English Muffins cooking
English Muffins cooking

Once the muffins have finished cooking on the stovetop, transfer them to a baking sheet and continue to bake them in the oven on the middle rack for another six minutes.  This just ensures that the insides are cooked through.

Then transfer them to a cooling rack and allow to cool before splitting with a fork to toast.

Printable version:

English Muffins

Total Time 2 hours
Servings 10 - 12 muffins

Ingredients

  • 2 cups whole wheat flour
  • 2 cups all purpose unbleached wheat flour
  • 1 1/2 teaspoons sea salt
  • 2 1/2 teaspoons active dry yeast
  • 1 teaspoon sugar
  • 2 1/4 cups buttermilk
  • 2 tablespoons butter or vegetable oil
  • cornmeal for sprinkling over muffins

Instructions

  1. Mix together the flours, sea salt, sugar and yeast in a large bowl.
  2. Heat the buttermilk and 2 tablespoons of butter in a saucepan over low heat just to warm the buttermilk and melt the butter. It shouldn't go above 110° F or it may kill the yeast.
  3. Once the butter has melted, stir the buttermilk mixture into the dry ingredients, and keep stirring until everything is well incorporated and the batter starts to look smooth and shiny, about five minutes. It will be a very sticky dough, so just scrape it all towards the middle of the bowl in a rough ball shape.
  4. Cover with a cloth and set in a warm place to rise until almost doubled in size, approximately 30 mins to an hour, depending on how warm your kitchen is.
  5. Place a cast-iron skillet over low heat on the stovetop. (It really does need to be quite low, I had mine on what I thought was low at first, but it browned the first muffins a bit too quickly, so they didn't rise as much as the following muffins did after I turned the heat down a bit to "1" on my burner dial.)
  6. Turn out onto a generously floured counter, punch down, and divide into 12 pieces.
  7. Knead and roll each piece between your hands to form a ball, and place this ball on a piece of parchment paper to rise. Slightly press down each ball so they are more of a disk shape than a ball. Continue with the rest of the dough. Cover with a sheet of parchment and allow to rise until increased by half (about 15 to 20 minutes).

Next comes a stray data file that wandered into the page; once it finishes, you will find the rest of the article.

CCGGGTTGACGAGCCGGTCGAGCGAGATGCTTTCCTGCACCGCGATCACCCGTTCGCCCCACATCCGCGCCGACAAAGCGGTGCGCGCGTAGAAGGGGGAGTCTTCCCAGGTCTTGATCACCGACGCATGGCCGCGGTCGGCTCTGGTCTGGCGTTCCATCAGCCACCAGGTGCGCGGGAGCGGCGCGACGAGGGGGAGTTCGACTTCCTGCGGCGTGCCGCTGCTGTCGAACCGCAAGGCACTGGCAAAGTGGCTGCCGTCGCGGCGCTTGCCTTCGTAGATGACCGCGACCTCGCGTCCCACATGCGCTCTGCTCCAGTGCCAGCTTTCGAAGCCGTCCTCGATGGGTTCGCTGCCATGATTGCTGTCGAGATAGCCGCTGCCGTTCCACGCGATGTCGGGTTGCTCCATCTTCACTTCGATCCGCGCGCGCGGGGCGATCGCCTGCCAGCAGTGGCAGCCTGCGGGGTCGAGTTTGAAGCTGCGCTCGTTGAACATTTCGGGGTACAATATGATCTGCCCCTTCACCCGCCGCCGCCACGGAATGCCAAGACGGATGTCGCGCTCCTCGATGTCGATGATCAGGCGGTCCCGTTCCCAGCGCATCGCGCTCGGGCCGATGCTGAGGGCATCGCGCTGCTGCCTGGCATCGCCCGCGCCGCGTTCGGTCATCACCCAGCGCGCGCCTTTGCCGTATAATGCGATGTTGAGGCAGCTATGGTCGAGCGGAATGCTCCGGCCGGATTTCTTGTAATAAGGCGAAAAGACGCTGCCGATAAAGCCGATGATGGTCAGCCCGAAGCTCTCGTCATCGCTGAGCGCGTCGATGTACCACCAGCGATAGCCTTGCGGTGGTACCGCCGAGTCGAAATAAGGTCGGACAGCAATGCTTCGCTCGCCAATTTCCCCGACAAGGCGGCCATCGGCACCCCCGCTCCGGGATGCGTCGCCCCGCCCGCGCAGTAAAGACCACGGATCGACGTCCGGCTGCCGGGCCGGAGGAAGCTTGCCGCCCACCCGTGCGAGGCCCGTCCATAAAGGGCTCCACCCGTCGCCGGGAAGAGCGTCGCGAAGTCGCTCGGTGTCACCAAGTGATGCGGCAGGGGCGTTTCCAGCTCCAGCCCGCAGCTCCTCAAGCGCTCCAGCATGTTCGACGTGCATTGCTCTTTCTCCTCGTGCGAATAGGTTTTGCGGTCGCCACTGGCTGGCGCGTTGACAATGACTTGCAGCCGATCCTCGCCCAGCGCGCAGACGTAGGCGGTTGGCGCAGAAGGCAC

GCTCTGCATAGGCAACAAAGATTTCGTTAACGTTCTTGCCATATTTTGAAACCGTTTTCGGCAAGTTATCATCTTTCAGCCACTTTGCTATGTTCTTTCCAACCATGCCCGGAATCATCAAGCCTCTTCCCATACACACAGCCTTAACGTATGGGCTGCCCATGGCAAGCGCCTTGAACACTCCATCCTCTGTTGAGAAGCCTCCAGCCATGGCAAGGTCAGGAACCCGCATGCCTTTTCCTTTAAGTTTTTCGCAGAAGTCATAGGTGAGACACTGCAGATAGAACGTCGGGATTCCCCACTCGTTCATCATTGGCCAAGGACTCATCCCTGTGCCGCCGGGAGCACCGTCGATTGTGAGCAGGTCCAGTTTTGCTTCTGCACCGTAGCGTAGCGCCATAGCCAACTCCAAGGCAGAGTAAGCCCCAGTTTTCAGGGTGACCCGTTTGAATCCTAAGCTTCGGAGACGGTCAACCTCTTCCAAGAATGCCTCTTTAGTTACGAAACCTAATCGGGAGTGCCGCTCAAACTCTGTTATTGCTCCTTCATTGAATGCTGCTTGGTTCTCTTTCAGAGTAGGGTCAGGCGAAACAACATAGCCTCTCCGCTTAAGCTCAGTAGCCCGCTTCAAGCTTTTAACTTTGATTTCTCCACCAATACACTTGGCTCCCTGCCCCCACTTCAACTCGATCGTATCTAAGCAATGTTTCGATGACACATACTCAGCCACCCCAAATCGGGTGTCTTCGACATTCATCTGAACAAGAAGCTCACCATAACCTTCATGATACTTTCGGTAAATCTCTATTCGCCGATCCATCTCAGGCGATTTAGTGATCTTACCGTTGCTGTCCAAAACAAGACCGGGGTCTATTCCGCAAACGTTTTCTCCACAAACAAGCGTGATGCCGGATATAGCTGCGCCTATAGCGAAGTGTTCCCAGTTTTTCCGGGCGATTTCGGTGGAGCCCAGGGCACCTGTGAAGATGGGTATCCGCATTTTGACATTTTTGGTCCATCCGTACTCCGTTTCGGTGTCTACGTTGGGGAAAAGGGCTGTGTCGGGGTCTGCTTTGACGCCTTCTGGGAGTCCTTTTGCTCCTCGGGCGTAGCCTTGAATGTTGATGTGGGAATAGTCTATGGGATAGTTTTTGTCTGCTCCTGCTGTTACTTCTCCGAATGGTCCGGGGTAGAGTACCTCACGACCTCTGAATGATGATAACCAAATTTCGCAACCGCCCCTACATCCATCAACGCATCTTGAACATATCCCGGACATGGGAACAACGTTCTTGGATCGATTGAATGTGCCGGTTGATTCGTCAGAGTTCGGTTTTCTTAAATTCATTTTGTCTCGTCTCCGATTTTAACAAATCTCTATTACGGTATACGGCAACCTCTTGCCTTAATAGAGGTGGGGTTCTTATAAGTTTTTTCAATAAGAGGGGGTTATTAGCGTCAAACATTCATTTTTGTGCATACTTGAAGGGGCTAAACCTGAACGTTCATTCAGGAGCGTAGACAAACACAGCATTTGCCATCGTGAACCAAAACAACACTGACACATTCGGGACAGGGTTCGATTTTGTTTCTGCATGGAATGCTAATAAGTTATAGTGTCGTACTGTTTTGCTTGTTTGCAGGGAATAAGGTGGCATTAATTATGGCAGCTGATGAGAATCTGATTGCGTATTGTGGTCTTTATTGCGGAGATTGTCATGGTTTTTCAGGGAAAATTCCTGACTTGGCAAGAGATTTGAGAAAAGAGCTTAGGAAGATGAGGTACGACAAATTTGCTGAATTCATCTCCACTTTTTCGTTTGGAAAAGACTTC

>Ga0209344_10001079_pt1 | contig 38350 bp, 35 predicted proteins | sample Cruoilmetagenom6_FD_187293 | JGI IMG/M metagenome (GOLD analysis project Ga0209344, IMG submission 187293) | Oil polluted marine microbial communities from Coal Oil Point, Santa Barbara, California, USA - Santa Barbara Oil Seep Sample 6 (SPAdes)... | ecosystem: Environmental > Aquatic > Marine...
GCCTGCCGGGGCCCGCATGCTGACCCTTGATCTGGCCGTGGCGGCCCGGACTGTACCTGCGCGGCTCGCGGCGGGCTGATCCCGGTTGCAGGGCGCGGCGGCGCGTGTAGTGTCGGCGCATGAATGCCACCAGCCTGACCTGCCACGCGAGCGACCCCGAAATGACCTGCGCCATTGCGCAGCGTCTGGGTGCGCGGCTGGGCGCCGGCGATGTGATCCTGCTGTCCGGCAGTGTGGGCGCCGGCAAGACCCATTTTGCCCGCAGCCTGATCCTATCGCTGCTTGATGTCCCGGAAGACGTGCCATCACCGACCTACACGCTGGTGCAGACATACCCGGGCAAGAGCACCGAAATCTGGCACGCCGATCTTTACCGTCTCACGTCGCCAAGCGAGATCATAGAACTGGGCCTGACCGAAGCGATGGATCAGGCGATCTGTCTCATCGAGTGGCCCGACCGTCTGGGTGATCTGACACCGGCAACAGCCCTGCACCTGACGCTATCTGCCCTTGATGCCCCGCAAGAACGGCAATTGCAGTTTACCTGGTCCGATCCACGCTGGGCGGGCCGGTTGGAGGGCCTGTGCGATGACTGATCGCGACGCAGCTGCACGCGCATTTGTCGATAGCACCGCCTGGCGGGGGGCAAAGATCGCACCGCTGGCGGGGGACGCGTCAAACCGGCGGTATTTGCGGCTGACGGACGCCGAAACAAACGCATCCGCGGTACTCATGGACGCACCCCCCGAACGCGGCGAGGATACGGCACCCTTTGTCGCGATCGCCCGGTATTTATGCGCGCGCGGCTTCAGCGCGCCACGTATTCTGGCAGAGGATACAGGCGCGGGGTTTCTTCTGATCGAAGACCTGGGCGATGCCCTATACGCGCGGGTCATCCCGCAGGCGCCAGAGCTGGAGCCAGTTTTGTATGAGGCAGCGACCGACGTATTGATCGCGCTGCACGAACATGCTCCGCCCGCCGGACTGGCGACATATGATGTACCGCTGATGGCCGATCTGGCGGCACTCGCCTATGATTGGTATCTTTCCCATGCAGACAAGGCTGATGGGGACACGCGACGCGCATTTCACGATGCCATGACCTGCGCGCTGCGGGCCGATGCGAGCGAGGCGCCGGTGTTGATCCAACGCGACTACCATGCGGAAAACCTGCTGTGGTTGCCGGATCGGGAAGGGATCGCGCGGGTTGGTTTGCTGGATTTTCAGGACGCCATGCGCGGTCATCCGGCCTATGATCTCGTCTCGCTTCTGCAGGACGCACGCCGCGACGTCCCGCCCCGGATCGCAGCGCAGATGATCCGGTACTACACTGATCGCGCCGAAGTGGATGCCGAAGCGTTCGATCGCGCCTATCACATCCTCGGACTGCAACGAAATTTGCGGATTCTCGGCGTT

8. Preheat oven to 400°F.
  9. Sprinkle a bit of cornmeal over each muffin and place as many will fit on your pan with some room to spare, cornmeal side down (I cooked three at a time). Sprinkle a bit more cornmeal on the upper side of the muffin, and let cook for 8 to 10 minutes, until the underside is a light golden brown. Then flip over and cook the other side for an additional 8 to 10 minutes. For some of my muffins, I let them cook free-form, and then for others I used the English muffin rings. Both ways are fine, the muffin ring muffins just look a bit neater and are more uniform in size.
  10. Once the muffins have finished cooking on the stovetop, transfer them to a baking sheet and continue to bake them in the oven on the middle rack for another six minutes. This just ensures that the insides are cooked through.
  11. Transfer to a cooling rack and allow to cool before splitting with a fork to toast.
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2 Responses to English Muffins

  1. WOW! These look perfect Sam!!! Do you get BBC’s The Great British Baking Show? ( PBS) They just aired English muffins on Sunday night and yours would have won the grand prize! I love all the research that supports your recipe and your technique for finishing them off in the oven, brilliant! ( that’s how I do my fried chicken) Christina Tosi ( pastry chef @ momofuku) has a good English muffin recipe and she serves them with a pickled strawberry jam.

    • Hi Carolyn,
      I just saw your comment now…thanks :). We don’t get any TV shows, no cable. But I can probably watch it on Youtube…? I think the research into food history is half the fun :). I’ll have to check out Christina Tofi’s recipe.